Secretary of Agriculture Tom Vilsack and Director of Homeland Security Janet Napolitano spoke on behalf of the Obama Administration's new initiative to eliminate waste and abuse from federal contracting. As part of his speech, Vilsack mentioned that he had learned of a USDA contract worth $400,000 that career officials in the department had flagged as "unnecessary." Vilsack was vague, saying only that the contract had come late in the Bush Administration and was likely awarded due to contacts. He added that the contract included questionable international travel.

Pressed by reporters for additional information, Vilsack looked to Press Secretary Robert Gibbs, as if asking for permission. When Gibbs did not object, Vilsack revealed that the contract had gone to a man named Stan Johnson, a major operator in Iowa who Vilsack, former governor of Iowa, said he knew personally. (One assumes Vilsack will not be invited to the next Johnson family dinner party.) So the question is, who is Stan Johnson and what did he do (or not do) as part of his "unnecessary" federal contract?

A little bit of online sleuthing reveals that Johnson is primarily a poobah at Iowa State University, having once headed ISU's Center for Agricultural and Rural Development and the university's extension school. Other credits on a lengthy resume: Board of Directors of the North Central Regional Center for Rural Development, executive director of the Food and Agricultural Policy Research Institute, and chair of the Board of the DC-based Institute for Policy Reform.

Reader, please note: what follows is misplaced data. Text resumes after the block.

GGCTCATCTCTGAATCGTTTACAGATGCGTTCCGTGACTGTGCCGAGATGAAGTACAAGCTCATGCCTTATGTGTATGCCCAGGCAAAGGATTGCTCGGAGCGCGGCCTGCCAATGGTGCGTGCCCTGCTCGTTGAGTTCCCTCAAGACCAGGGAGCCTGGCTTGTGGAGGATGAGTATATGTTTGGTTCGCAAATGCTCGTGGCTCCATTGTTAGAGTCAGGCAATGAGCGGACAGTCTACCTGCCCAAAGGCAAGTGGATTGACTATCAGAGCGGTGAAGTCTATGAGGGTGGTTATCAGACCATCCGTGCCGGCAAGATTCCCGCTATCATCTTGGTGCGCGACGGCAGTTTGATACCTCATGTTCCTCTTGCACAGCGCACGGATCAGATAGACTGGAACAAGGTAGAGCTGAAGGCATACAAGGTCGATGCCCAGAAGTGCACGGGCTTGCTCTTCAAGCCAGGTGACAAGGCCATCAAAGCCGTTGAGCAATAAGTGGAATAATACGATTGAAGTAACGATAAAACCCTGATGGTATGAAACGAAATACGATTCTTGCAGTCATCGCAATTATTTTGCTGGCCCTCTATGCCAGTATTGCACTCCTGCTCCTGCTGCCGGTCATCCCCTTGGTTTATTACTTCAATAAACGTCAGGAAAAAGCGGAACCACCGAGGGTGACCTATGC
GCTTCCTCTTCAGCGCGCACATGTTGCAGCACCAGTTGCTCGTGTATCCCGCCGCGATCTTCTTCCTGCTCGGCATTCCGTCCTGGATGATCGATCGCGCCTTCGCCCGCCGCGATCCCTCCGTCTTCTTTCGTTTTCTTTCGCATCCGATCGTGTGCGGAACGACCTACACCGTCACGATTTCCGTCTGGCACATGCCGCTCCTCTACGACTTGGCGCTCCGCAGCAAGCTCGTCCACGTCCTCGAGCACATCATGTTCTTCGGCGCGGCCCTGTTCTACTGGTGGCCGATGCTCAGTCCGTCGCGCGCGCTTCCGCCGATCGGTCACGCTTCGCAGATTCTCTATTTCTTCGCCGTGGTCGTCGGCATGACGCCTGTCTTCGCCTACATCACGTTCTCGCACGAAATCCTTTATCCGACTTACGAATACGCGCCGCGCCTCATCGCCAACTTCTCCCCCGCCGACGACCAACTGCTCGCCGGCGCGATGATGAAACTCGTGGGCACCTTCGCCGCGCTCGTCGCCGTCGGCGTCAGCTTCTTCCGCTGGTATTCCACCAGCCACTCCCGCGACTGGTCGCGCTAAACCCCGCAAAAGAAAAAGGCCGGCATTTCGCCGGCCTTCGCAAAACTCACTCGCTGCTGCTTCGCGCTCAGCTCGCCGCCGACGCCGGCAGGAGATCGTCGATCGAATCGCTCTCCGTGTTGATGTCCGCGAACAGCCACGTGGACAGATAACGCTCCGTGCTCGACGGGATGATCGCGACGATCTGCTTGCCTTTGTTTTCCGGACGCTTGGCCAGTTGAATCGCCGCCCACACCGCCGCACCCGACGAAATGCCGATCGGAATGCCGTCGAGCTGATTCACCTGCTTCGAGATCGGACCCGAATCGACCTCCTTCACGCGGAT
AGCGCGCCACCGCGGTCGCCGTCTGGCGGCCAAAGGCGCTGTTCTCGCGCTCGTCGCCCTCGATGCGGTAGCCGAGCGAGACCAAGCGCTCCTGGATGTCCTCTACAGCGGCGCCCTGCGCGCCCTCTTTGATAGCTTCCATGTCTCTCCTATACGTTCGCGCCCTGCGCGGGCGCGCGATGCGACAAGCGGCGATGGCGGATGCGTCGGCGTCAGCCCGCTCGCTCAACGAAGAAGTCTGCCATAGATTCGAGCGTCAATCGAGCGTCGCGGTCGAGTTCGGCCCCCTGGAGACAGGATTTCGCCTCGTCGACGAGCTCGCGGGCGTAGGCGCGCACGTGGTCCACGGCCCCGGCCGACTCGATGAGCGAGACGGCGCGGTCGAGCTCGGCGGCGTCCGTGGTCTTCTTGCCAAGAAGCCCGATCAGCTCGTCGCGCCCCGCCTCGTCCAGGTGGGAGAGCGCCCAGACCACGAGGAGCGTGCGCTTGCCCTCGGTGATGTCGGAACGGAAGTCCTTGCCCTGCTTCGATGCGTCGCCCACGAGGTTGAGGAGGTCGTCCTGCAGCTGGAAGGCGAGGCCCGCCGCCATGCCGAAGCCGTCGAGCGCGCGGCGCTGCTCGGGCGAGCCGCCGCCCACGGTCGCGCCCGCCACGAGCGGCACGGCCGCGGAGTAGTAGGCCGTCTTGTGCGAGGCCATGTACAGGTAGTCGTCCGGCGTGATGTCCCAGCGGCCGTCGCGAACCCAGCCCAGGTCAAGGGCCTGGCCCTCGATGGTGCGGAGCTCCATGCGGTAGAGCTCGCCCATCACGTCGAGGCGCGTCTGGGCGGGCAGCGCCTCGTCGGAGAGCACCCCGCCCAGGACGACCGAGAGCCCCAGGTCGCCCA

Not bad for a guy who got his start studying agricultural economics at Western Illinois University. One can see how Johnson had the contacts he needed to get a sweetheart deal from the US government. So what was the contract?, a website that stores info on federal contracts and grants, says that a man named Stan Johnson has a $20,000 contract with the Forest Service in Alaska. That's not likely to be the right man. Clearly more information is needed. Mother Jones spoke to the USDA main office, which said it is gathering information for reporters, and left a message for the press staff at the Forest Service. We'll let you know if we hear more.

Gordon and Barack

| Wed Mar. 4, 2009 1:10 PM EST
It now seems to be nearly universally agreed that Barack Obama snubbed British PM Gordon Brown pretty hard yesterday, holding no formal press conference and taking only a few questions.  But why?  Alex Massie speculates that Obama just didn't want to deal with foreign reporters:

Obama has been briefed about the British press corps and sees no reason to humour them. This would not be wholly unsurprising: Fleet Street's finest are viewed as scatalogically-obsessed, bottle-throwing, teenage yobs far too fond of relieving themselves behind the bushes in the Rose Garden, or worse, in the East Room's pot plants.

Joshua Keating figures Obama's reasons are more prosaic:

I think his motives are actually a bit colder. Obama's most powerful diplomatic weapon right now is his own international popularity, and he seems to be making it clear that he won't share it with just anybody. 

Obama giving the cold shoulder to Brown probably doesn't mean he has any less respect for the special relationship with Britain than any of his predecessors. More likely, and bluntly, he probably just thinks of Gordon Brown as a bit of a loser. Why roll out the red carpet for guys like Brown and Taro Aso who will likely be out of office soon anyway? Something tells me that when Dmitry Medvedev or Hu Jintao visit the White House, the Obamas will break out the good china.

Poor Gordon.  He's the Herbert Hoover of British prime ministers: a guy who took over at precisely the wrong moment and hasn't been able to figure out since how to deal with the hand he's been dealt.  He probably never had a chance.